The report acknowledges increased funding alone will not improve the system but nonetheless recommends a gradual increase in funding over three years. It also points to opportunities to streamline governance and align provincial planning, delivery and performance measurement with the system-level clinical and preventive services planning of Shared Health.
Governance and financial investment recommendations include:
- initiate external reviews of the Addictions Foundation of Manitoba’s residential and community services to assess current screening and assessment tools, appropriateness of reliance on 12-step facilitation in residential programs, opportunities for more flexible program content, appropriateness of current models of service for youth treatment and appropriateness of use of cultural-based approaches for Indigenous clients;
- build a blended funding model for psychiatric support – both salary and fee-for-service billing – and a provincial policy to require other parts of government to contract for psychiatric services through the public system;
- develop provincial standards and instate provincial licensing processes;
- increase funding over the next three years to reach the Canadian guideline of 7.2 per cent of health funding being allocated to mental health and addictions;
- provide an additional two per cent of health funding to make up for the historical funding gap;
- allocate eight per cent of the total addictions and mental health budget to prevention.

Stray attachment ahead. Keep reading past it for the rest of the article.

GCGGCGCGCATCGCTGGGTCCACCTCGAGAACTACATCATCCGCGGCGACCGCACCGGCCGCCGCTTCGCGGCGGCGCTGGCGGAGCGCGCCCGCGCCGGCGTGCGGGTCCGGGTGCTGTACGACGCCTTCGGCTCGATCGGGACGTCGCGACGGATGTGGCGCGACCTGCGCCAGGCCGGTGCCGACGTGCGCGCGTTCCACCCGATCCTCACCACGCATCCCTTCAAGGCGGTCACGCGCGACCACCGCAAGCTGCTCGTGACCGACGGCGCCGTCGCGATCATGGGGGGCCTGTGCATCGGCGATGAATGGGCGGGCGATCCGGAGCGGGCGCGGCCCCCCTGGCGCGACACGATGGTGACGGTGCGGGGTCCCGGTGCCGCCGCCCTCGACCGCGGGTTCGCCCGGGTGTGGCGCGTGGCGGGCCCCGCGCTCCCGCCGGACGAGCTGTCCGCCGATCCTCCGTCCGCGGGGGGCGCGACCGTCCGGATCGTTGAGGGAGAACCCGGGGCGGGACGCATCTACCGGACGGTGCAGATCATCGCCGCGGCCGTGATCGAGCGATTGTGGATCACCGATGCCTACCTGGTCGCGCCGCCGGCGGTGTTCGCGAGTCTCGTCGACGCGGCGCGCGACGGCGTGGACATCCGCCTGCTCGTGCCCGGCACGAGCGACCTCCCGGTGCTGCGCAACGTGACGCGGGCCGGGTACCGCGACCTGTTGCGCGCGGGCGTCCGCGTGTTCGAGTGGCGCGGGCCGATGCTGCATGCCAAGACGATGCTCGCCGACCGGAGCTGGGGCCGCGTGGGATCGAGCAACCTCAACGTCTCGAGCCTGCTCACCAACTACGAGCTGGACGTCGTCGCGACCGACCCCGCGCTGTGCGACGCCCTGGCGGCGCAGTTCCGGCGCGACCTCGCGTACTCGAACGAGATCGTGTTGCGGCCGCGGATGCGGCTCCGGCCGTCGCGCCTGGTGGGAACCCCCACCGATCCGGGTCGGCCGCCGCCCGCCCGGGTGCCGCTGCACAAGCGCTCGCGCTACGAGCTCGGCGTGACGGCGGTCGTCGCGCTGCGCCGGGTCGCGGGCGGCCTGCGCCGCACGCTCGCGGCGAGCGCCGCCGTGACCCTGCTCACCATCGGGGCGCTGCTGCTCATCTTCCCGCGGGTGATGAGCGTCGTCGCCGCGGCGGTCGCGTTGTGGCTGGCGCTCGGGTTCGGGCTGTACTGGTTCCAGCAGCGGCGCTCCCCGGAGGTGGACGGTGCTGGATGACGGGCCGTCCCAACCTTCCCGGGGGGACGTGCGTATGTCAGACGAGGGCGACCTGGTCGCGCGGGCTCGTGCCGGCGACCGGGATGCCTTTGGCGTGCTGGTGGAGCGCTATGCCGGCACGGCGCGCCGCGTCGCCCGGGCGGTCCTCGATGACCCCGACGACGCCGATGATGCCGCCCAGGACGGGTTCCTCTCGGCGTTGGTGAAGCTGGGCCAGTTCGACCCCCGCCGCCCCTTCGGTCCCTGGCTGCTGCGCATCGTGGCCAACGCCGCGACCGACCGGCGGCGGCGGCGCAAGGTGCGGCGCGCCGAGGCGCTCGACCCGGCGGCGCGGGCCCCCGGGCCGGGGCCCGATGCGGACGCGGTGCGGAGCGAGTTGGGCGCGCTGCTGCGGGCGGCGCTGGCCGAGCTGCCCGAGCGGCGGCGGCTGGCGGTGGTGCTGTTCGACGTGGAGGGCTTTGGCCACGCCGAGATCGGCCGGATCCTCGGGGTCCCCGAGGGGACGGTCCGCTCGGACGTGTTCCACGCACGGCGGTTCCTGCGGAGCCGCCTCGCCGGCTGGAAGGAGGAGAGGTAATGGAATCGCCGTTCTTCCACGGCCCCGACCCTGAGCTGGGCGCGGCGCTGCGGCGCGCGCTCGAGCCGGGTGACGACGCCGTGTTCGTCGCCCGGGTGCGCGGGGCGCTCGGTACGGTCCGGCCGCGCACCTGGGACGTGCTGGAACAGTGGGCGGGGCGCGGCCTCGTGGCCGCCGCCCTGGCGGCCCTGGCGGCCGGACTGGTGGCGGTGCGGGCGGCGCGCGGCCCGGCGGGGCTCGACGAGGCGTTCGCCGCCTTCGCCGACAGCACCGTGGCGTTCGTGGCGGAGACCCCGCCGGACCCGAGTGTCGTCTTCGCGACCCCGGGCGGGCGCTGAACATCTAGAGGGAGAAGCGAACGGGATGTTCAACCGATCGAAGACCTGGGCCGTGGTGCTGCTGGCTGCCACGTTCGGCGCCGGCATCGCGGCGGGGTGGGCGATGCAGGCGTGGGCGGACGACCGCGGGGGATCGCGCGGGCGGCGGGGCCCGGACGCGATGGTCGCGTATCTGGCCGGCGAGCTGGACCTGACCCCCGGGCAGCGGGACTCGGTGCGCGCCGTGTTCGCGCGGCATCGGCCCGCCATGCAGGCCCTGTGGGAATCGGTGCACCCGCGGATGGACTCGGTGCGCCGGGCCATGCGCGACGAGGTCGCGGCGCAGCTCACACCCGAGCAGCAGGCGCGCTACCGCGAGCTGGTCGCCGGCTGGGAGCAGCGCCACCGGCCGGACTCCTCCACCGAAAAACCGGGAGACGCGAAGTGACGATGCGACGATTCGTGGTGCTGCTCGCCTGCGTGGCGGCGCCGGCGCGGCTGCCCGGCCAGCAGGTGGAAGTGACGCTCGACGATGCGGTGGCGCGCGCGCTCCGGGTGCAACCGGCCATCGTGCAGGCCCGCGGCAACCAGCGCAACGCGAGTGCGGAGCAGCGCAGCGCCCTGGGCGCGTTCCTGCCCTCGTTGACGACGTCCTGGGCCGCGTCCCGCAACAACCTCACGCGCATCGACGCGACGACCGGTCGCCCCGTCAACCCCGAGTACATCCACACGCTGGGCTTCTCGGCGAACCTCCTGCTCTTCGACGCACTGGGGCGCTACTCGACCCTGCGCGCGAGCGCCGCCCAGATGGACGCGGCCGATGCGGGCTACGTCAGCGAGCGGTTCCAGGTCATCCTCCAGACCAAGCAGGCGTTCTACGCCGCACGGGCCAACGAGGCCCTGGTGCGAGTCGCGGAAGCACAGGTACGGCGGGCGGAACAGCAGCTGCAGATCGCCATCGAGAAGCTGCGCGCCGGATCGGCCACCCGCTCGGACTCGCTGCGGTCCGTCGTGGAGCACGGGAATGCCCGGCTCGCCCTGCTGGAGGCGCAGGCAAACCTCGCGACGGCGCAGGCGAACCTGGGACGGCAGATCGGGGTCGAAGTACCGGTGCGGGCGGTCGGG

“The report’s emphasis on prevention is consistent with recommendations made in the Provincial Clinical and Preventive Services Planning for Manitoba report authored by Dr. David Peachey,” said Goertzen. “While alcohol addiction is often overlooked during public discussion of addictions, it continues to represent roughly 80 per cent of all addictions problems in Manitoba and has by far the greatest impact on health and social well-being.”
The strategic plan was developed following an intensive public and stakeholder engagement effort. More than 80 consultations took place between June and September 2017 across the province. VIRGO Planning and Evaluation Consultants Inc., led by Rush and Roberts, who are experts in mental health and substance-use system design and planning, reviewed more than 275 documents provided by stakeholders and analyzed population, health and service data. Online surveys received one of the highest response rates to date for provincial surveys, with more than 3,800 respondents from both the general public and service providers.
Following the development of initial recommendations, Rush and Roberts engaged more than 600 individuals including those with lived experience and their family members, Indigenous leaders, new Canadians and key stakeholders who will oversee and implement the strategy to receive feedback on the work.
“This strategy includes the voices of thousands of Manitobans – families, health-care providers, community leaders – from every region of our province,” said Goertzen. “Their stories, perspectives and expertise have been invaluable and the extraordinary interest in this process demonstrates how important support for mental health and addictions is to all Manitobans.”
Over the coming months, Goertzen said Manitoba Health, Seniors and Active Living will evaluate and consider each recommendation, including how they fit within the development of a whole-of-government approach. The implementation of recommendations related to governance and integration will be considered both from within the health system (bringing together organizations with provincial mandates including the Addictions Foundation of Manitoba, Manitoba Adolescent Treatment Centre and Selkirk Mental Health Centre) and across the broader government context (including Manitoba Health, Seniors and Active Living, Manitoba Families and Manitoba Justice).
The implementation plan is expected to be complete by the fall and include identified opportunities to realign existing resources and leverage federal funding opportunities through the Shared Health Priorities funding and Substance Use and Addiction Program.